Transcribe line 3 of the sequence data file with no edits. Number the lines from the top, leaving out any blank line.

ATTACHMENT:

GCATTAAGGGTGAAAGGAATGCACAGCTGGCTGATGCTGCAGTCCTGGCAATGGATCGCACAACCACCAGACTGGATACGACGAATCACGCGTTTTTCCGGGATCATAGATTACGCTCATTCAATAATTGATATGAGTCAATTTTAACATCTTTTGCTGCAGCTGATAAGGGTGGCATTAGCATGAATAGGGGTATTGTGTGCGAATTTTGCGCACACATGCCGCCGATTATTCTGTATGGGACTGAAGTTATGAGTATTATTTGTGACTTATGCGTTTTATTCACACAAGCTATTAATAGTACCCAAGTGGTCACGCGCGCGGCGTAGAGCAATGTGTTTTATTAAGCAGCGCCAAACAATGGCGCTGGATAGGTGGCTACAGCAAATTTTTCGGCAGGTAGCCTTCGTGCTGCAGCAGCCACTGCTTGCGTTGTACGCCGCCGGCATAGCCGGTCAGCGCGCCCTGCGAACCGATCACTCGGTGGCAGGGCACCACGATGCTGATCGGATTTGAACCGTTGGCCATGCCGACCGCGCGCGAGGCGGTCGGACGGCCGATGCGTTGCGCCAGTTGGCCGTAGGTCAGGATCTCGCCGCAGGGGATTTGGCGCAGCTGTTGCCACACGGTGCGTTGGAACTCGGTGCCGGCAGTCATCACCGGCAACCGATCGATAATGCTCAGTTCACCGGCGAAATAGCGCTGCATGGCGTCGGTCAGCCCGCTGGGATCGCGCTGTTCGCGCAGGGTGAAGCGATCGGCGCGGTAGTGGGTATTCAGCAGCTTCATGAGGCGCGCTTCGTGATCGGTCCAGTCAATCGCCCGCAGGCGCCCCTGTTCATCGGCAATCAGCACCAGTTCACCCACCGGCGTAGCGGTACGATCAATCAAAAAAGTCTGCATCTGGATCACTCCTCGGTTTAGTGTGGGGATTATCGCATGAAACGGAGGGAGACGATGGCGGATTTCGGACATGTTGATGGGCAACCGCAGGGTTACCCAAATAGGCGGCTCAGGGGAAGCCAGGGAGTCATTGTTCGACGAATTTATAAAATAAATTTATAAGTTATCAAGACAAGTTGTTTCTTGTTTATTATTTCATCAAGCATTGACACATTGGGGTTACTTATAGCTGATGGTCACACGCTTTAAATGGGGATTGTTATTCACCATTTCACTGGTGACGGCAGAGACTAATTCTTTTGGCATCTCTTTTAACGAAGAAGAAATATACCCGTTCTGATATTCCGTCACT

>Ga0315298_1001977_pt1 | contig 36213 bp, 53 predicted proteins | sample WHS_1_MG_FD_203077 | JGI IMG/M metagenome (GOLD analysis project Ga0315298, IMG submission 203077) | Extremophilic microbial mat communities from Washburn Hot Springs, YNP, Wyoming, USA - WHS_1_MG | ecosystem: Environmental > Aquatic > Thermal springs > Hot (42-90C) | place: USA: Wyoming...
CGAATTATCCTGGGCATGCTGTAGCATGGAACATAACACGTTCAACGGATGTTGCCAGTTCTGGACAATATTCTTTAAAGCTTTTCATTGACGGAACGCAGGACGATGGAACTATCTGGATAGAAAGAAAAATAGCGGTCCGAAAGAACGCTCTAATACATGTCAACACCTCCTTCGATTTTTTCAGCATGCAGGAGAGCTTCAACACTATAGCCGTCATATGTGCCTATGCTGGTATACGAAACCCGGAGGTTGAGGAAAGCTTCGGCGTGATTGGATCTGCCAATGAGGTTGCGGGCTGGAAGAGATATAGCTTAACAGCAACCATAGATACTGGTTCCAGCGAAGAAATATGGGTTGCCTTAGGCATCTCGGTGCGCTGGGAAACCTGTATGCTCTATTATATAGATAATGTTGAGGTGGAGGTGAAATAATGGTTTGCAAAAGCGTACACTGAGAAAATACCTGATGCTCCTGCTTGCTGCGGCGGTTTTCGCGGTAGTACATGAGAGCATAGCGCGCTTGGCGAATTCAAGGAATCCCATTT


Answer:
CGAATTATCCTGGGCATGCTGTAGCATGGAACATAACACGTTCAACGGATGTTGCCAGTTCTGGACAATATTCTTTAAAGCTTTTCATTGACGGAACGCAGGACGATGGAACTATCTGGATAGAAAGAAAAATAGCGGTCCGAAAGAACGCTCTAATACATGTCAACACCTCCTTCGATTTTTTCAGCATGCAGGAGAGCTTCAACACTATAGCCGTCATATGTGCCTATGCTGGTATACGAAACCCGGAGGTTGAGGAAAGCTTCGGCGTGATTGGATCTGCCAATGAGGTTGCGGGCTGGAAGAGATATAGCTTAACAGCAACCATAGATACTGGTTCCAGCGAAGAAATATGGGTTGCCTTAGGCATCTCGGTGCGCTGGGAAACCTGTATGCTCTATTATATAGATAATGTTGAGGTGGAGGTGAAATAATGGTTTGCAAAAGCGTACACTGAGAAAATACCTGATGCTCCTGCTTGCTGCGGCGGTTTTCGCGGTAGTACATGAGAGCATAGCGCGCTTGGCGAATTCAAGGAATCCCATTT